Communicating with Younger Players

By Adam Stretton, Head of Mini Soccer, April 2018

Probably the most important aspect of coaching is getting your coaching messages across and understood. This is even more pertinent, and difficult, for our younger age groups. So the focus here is really mini-soccer but hopefully some things older age groups can take note of too.


Kids are often in their own world during matches and in training - typically a coach shouting at them will make them think something is wrong and can even detract more from what you want. Therefore communication beforehand is key and knowing your players and how they are best communicated with is fundamental.

Pause For Thought

Sometimes your natural reaction might be the wrong way of communicating the message (especially in a match situation). Think before you speak, what language and phrases to use. It is very easy to fall into the trap of adult football jargon. Remember your audience - will they understand what you’re going to say?


I believe in simple messaging to get points across - making sure you plan your training to tell your players what things mean to them, make sure they understand and validate their understanding during your sessions plans. One example that I use is the word Protect - narrow your team position when out of possession / tracking back / goalside etc. There are a lot of things it means, so to make communication better, keep it simple.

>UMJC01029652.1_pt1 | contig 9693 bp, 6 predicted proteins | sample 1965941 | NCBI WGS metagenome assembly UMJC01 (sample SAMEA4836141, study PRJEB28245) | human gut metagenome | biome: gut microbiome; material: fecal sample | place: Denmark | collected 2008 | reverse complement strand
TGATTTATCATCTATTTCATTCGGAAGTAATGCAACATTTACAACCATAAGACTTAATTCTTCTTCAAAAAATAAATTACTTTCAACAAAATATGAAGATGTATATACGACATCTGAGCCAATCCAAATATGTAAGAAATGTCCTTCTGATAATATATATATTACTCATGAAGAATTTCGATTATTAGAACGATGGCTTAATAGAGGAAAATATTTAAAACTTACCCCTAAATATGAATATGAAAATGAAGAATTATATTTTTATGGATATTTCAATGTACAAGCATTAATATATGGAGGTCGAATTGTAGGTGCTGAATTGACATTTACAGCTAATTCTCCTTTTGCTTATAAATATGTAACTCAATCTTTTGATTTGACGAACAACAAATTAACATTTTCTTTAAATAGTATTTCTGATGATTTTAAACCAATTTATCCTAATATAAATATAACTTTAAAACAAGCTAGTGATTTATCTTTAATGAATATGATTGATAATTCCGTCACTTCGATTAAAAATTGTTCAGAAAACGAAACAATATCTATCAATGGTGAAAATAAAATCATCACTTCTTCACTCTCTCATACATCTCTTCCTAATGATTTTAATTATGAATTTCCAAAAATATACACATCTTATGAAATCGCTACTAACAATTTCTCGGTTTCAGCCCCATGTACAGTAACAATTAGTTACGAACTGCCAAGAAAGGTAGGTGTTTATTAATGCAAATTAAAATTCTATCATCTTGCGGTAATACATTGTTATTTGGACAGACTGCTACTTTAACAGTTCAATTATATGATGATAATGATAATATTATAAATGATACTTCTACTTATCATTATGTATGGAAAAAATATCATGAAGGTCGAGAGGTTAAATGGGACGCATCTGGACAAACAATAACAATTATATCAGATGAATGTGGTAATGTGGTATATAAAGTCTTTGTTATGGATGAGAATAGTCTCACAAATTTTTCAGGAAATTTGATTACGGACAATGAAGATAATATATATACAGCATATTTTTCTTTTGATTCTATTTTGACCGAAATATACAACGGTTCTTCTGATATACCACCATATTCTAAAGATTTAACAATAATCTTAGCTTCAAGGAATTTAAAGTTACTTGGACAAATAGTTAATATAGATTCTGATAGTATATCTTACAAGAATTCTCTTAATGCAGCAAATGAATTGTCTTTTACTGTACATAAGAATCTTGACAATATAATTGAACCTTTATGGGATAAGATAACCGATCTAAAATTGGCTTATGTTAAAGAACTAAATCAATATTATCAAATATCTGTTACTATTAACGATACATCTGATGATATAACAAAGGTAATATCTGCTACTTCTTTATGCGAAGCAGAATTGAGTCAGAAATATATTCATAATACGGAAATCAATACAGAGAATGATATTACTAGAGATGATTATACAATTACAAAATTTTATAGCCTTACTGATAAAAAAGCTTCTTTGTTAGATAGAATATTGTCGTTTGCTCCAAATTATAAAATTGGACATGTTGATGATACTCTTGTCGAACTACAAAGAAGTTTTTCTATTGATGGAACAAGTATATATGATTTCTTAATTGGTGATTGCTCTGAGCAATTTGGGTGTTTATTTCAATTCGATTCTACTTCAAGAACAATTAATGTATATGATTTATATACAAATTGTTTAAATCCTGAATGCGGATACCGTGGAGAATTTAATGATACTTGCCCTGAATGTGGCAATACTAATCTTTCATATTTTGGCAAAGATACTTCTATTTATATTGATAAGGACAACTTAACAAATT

Same info, all the time...

The more a coach can repeat the simple messages and phrases the more the players will grasp them. Don’t expect them to get it right first time and over the course of a few weeks the same message will bed in.


This has to happen, as negativity doesn’t normally create success...

Younger kids need that backing from you, praising and rewarding (player of the week, trainer of the week, a quick chat with each player after a game). Make sure we aren’t praising too many bad habits though (like clearing the ball when there wasn’t a need to and a simple pass was be careful, as I’ve witnessed this and the players will think this is the right thing to do when actually you want them to develop beyond such an approach).

Really think what you want from your players and work out how to communicate. It sounds easy, it isn’t.